- Daniel Fürst1,2,
- Dietger Niederwieser3,
- Donald Bunjes4,
- Eva M. Wagner5,
- Martin Gramatzki6,
- Gerald Wulf7,
- Carlheinz R. Müller8,9,
- Christine Neuchel1,2,
- Chrysanthi Tsamadou1,2,
- Hubert Schrezenmeier1,2 and
- Joannis Mytilineos1,2,9⇑
- 1Institute of Clinical Transfusion Medicine and Immunogenetics Ulm, German Red Cross Blood Transfusion Service, Baden Wuerttemberg – Hessen, Ulm, Germany
- 2Institute of Transfusion Medicine, University of Ulm, Germany
- 3Department of Hematology/Oncology, University of Leipzig, Germany
- 4Department of Internal Medicine III, University of Ulm, Germany
- 5Department of Medicine III, Johannes Gutenberg-University Mainz, Germany
- 6Division of Stem Cell Transplantation and Immunotherapy, 2nd Department of Medicine, University of Kiel, Germany
- 7Department of Hematology/Oncology, Georg-August-University Göttingen, Germany
- 8ZKRD-Zentrales Knochenmarkspender-Register für Deutschland (German National Bone Marrow Donor Registry), Ulm, Germany
- 9DRST – German Registry for Stem Cell Transplantation, Ulm, Germany
We investigated a possible interaction between age-associated risk and HLA-mismatch associated risk on prognosis in different age categories of recipients of unrelated hematopoietic stem cell transplants (HSCT) (n=3019). Patients over 55 years of age transplanted with 8/10 donors showed a mortality risk of 2.27 (CI 1.70–3.03, P<0.001) and 3.48 (CI 2.49–4.86, P<0.001) when compared to 10/10 matched patients in the same age group and to 10/10 matched patients aged 18–35 years, respectively. Compared to 10/10 matched transplantations within each age category, the Hazards Ratio for 8/10 matched transplantation was 1.14, 1.40 and 2.27 in patients aged 18–35 years, 36–55 and above 55 years. Modeling age as continuous variable showed different levels of risk attributed to age at the time of transplantation [OS: 10/10: Hazards Ratio 1.015 (per life year); 9/10: Hazards Ratio: 1.019; 8/10: Hazards Ratio 1.026]. The interaction term was significant for 8/10 transplantations (P=0.009). Findings for disease-free survival and transplant-related mortality were similar. Statistical models were stratified for diagnosis and included clinically relevant predictors except cytomegalovirus status and Karnofsky performance status. The risk conferred by age at the time of transplantation varies according to the number of HLA-mismatches and leads to a disproportional increase in risk for elderly patients, particularly with double mismatched donors. Our findings highlight the importance of HLA-matching, especially in patients over 55 years of age, as HLA-mismatches are less well tolerated in these patients. The interaction between age-associated risk and HLA-mismatches should be considered in donor selection and in the risk assessment of elderly HSCT recipients.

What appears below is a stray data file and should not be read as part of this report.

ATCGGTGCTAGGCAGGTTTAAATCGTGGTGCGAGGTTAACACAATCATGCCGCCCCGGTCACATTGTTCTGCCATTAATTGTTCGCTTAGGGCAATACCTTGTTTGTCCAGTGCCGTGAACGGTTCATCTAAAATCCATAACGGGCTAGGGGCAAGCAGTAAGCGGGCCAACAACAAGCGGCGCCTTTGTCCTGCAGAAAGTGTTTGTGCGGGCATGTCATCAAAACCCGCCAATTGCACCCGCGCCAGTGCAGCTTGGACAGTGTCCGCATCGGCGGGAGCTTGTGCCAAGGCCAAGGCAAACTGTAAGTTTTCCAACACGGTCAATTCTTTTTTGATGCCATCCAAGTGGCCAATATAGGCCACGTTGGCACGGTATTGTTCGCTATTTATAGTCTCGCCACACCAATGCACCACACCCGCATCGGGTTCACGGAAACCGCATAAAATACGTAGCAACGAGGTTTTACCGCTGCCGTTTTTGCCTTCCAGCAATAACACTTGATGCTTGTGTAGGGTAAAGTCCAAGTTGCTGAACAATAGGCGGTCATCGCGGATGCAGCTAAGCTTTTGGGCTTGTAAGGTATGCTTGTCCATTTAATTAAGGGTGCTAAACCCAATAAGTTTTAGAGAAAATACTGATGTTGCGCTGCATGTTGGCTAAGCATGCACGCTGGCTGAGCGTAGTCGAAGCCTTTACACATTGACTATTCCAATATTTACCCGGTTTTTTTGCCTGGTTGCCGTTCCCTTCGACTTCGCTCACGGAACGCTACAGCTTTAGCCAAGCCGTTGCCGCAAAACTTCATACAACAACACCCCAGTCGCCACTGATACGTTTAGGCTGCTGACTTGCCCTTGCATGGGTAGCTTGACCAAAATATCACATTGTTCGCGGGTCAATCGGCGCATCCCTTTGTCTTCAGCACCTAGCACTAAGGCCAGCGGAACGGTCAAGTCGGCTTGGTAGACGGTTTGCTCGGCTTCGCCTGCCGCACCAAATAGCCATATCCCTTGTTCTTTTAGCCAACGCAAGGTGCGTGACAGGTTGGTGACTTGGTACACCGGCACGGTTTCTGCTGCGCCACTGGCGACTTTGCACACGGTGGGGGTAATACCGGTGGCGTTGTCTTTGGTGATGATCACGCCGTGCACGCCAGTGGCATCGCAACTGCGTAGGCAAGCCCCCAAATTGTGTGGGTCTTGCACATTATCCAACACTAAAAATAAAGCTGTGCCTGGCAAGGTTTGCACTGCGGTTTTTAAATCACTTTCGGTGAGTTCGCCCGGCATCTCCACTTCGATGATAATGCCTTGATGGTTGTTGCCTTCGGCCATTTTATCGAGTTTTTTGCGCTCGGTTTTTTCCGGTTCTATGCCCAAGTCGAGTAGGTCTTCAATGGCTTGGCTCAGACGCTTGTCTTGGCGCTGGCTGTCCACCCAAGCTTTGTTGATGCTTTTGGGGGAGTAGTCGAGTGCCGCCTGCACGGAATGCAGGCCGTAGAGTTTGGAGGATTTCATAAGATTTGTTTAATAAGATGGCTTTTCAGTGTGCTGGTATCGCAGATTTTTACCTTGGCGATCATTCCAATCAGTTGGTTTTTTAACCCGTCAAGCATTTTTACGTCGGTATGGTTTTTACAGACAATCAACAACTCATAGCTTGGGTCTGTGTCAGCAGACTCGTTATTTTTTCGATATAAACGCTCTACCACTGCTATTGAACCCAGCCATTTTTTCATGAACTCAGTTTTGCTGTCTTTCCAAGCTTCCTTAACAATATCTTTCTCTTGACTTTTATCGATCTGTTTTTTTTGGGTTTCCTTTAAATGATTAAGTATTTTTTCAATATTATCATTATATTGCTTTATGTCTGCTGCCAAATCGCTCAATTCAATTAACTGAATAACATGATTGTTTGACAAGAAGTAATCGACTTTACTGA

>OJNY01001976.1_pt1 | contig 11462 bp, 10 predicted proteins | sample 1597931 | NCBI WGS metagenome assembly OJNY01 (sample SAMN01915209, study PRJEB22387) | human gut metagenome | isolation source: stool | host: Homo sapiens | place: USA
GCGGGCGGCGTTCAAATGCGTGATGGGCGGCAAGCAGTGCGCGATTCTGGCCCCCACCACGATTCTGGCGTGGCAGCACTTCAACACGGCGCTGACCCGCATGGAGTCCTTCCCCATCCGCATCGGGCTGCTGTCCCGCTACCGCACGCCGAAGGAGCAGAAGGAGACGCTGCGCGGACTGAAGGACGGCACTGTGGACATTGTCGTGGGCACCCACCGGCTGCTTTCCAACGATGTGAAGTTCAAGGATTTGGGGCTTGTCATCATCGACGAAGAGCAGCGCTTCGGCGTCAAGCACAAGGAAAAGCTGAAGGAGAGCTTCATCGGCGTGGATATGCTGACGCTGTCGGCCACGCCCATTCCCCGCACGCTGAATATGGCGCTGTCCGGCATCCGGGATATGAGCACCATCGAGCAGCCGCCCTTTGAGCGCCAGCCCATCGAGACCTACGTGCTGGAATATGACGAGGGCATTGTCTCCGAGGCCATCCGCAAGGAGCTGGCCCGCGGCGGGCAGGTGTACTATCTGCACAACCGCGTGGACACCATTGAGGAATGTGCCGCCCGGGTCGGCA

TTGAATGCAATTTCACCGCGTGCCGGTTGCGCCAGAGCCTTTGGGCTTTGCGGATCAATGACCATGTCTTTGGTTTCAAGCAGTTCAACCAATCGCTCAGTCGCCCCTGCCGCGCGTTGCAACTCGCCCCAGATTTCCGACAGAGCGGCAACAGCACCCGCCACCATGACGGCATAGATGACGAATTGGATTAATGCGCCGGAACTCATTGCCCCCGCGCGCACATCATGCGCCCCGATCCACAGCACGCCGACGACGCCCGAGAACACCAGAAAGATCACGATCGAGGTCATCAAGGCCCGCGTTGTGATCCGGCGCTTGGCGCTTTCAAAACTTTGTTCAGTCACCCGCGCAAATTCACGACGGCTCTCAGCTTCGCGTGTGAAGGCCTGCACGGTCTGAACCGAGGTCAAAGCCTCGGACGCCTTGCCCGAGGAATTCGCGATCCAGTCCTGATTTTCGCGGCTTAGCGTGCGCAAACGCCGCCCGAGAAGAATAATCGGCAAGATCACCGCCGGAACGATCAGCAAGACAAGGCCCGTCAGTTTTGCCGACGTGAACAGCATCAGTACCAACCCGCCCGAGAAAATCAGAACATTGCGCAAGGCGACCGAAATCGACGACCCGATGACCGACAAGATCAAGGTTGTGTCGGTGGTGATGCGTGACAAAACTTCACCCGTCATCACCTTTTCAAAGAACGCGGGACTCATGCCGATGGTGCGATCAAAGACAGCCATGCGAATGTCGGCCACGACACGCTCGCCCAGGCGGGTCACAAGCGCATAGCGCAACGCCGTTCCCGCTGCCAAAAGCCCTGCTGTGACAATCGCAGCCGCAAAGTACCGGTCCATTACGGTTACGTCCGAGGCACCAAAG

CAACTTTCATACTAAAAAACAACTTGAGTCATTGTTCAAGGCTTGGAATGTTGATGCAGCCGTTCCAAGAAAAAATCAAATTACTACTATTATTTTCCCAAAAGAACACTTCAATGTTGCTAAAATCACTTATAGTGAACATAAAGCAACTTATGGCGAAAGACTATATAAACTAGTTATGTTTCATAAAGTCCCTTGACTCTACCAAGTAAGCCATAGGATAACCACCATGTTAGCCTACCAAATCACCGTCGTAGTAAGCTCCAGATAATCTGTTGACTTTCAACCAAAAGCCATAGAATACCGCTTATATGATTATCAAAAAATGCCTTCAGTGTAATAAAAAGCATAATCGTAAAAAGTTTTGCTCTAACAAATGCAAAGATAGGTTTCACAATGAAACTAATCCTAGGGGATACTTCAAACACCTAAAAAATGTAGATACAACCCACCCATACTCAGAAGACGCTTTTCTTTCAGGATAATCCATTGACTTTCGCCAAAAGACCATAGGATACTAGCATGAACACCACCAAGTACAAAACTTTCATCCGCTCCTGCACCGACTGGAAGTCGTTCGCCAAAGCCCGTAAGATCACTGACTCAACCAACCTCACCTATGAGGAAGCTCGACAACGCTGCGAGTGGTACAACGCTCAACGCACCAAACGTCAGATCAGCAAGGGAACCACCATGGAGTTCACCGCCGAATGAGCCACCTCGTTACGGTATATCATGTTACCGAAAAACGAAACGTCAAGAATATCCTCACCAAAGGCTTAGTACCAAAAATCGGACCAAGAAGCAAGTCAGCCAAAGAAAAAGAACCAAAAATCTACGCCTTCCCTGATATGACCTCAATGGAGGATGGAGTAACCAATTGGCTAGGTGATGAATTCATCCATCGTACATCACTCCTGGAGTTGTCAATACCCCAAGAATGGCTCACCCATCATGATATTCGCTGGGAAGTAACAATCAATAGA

Unrelated hematopoietic stem cell transplantation is a rapidly evolving field offering a curative therapy for various hematologic diseases. In particular, the proportions of older patients and patients transplanted with unrelated donors have increased over the last decade.1,2 One prerequisite was the introduction of reduced intensity conditioning regimens (RIC) as an alternative to myeloablative conditioning (MAC) in elderly patients as well as in patients with co-morbidities.3,4 There is already a wealth of data showing that RIC is a safe and effective treatment form for patients previously not eligible for hematopoietic stem cell transplantation (HSCT).5,6 As a consequence, therapeutic schemes for elderly patients have been established which now include HSCT as treatment option in some clinical instances.7 Nevertheless, classical risk factors still apply, and while increasing age did not influence the incidence of acute or chronic graft-versus-host disease (GvHD),8 transplant-associated morbidity and mortality as well as disease relapse still pose challenges in elderly patients.9,10 One study investigating a significant number of transplanted ALL patients aged over 45 years showed a substantially higher rate for transplant-related mortality (TRM) in MAC-treated patients with HLA-mismatches when compared to the RIC-treated cohort, prompting the authors to discourage MAC conditioning in this patient group altogether.11 This observation suggests an interaction between transplantation-associated mortality caused by age-associated risk and HLA-mismatching. Age and HLA-matching status are important clinical predictors for the outcome of HSCT and are used among others for risk assessment in HSCT.12 We analyzed the relationship between age-risk and HLA-risk in a large cohort of patients transplanted with unrelated donors and tested the hypothesis that age-risk varies according to HLA-matching status. Such a differentiation might have an impact on donor search and selection recommendations.